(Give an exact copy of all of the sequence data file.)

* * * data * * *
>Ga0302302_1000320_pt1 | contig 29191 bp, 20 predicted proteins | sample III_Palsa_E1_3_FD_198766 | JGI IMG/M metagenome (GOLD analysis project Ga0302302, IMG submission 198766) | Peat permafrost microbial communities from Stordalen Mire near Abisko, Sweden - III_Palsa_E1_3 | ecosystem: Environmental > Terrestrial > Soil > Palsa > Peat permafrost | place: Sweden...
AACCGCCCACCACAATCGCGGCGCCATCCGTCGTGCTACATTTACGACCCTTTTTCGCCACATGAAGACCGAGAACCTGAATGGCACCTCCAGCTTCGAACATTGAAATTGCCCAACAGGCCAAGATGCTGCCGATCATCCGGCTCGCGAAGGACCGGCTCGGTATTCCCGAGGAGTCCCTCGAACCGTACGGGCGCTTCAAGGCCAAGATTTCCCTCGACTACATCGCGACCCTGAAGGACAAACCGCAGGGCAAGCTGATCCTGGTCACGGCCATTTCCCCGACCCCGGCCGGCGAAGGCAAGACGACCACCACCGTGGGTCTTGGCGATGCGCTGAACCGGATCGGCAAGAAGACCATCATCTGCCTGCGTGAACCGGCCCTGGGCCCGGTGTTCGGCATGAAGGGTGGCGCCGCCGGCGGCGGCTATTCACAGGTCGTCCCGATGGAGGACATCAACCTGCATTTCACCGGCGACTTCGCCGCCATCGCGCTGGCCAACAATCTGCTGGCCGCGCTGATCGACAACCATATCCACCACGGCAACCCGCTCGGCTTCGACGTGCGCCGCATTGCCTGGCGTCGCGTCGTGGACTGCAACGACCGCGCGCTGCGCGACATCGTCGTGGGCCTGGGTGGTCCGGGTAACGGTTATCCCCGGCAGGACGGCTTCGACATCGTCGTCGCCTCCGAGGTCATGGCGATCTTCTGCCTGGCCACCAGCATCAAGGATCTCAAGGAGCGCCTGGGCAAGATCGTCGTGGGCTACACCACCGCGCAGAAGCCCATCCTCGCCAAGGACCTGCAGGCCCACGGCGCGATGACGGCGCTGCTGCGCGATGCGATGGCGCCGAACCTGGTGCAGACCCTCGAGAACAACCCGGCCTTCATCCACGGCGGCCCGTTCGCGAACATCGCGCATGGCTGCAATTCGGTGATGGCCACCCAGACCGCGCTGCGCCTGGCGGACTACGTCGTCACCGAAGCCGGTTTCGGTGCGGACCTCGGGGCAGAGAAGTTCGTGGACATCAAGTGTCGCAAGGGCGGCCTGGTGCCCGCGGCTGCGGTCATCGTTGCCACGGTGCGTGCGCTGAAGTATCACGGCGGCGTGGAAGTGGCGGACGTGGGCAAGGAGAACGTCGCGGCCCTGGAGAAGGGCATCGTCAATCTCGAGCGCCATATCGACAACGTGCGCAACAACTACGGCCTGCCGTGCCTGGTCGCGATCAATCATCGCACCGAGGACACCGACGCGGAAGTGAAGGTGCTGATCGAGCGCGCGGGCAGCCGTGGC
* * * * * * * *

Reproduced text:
>Ga0302302_1000320_pt1 | contig 29191 bp, 20 predicted proteins | sample III_Palsa_E1_3_FD_198766 | JGI IMG/M metagenome (GOLD analysis project Ga0302302, IMG submission 198766) | Peat permafrost microbial communities from Stordalen Mire near Abisko, Sweden - III_Palsa_E1_3 | ecosystem: Environmental > Terrestrial > Soil > Palsa > Peat permafrost | place: Sweden...
AACCGCCCACCACAATCGCGGCGCCATCCGTCGTGCTACATTTACGACCCTTTTTCGCCACATGAAGACCGAGAACCTGAATGGCACCTCCAGCTTCGAACATTGAAATTGCCCAACAGGCCAAGATGCTGCCGATCATCCGGCTCGCGAAGGACCGGCTCGGTATTCCCGAGGAGTCCCTCGAACCGTACGGGCGCTTCAAGGCCAAGATTTCCCTCGACTACATCGCGACCCTGAAGGACAAACCGCAGGGCAAGCTGATCCTGGTCACGGCCATTTCCCCGACCCCGGCCGGCGAAGGCAAGACGACCACCACCGTGGGTCTTGGCGATGCGCTGAACCGGATCGGCAAGAAGACCATCATCTGCCTGCGTGAACCGGCCCTGGGCCCGGTGTTCGGCATGAAGGGTGGCGCCGCCGGCGGCGGCTATTCACAGGTCGTCCCGATGGAGGACATCAACCTGCATTTCACCGGCGACTTCGCCGCCATCGCGCTGGCCAACAATCTGCTGGCCGCGCTGATCGACAACCATATCCACCACGGCAACCCGCTCGGCTTCGACGTGCGCCGCATTGCCTGGCGTCGCGTCGTGGACTGCAACGACCGCGCGCTGCGCGACATCGTCGTGGGCCTGGGTGGTCCGGGTAACGGTTATCCCCGGCAGGACGGCTTCGACATCGTCGTCGCCTCCGAGGTCATGGCGATCTTCTGCCTGGCCACCAGCATCAAGGATCTCAAGGAGCGCCTGGGCAAGATCGTCGTGGGCTACACCACCGCGCAGAAGCCCATCCTCGCCAAGGACCTGCAGGCCCACGGCGCGATGACGGCGCTGCTGCGCGATGCGATGGCGCCGAACCTGGTGCAGACCCTCGAGAACAACCCGGCCTTCATCCACGGCGGCCCGTTCGCGAACATCGCGCATGGCTGCAATTCGGTGATGGCCACCCAGACCGCGCTGCGCCTGGCGGACTACGTCGTCACCGAAGCCGGTTTCGGTGCGGACCTCGGGGCAGAGAAGTTCGTGGACATCAAGTGTCGCAAGGGCGGCCTGGTGCCCGCGGCTGCGGTCATCGTTGCCACGGTGCGTGCGCTGAAGTATCACGGCGGCGTGGAAGTGGCGGACGTGGGCAAGGAGAACGTCGCGGCCCTGGAGAAGGGCATCGTCAATCTCGAGCGCCATATCGACAACGTGCGCAACAACTACGGCCTGCCGTGCCTGGTCGCGATCAATCATCGCACCGAGGACACCGACGCGGAAGTGAAGGTGCTGATCGAGCGCGCGGGCAGCCGTGGC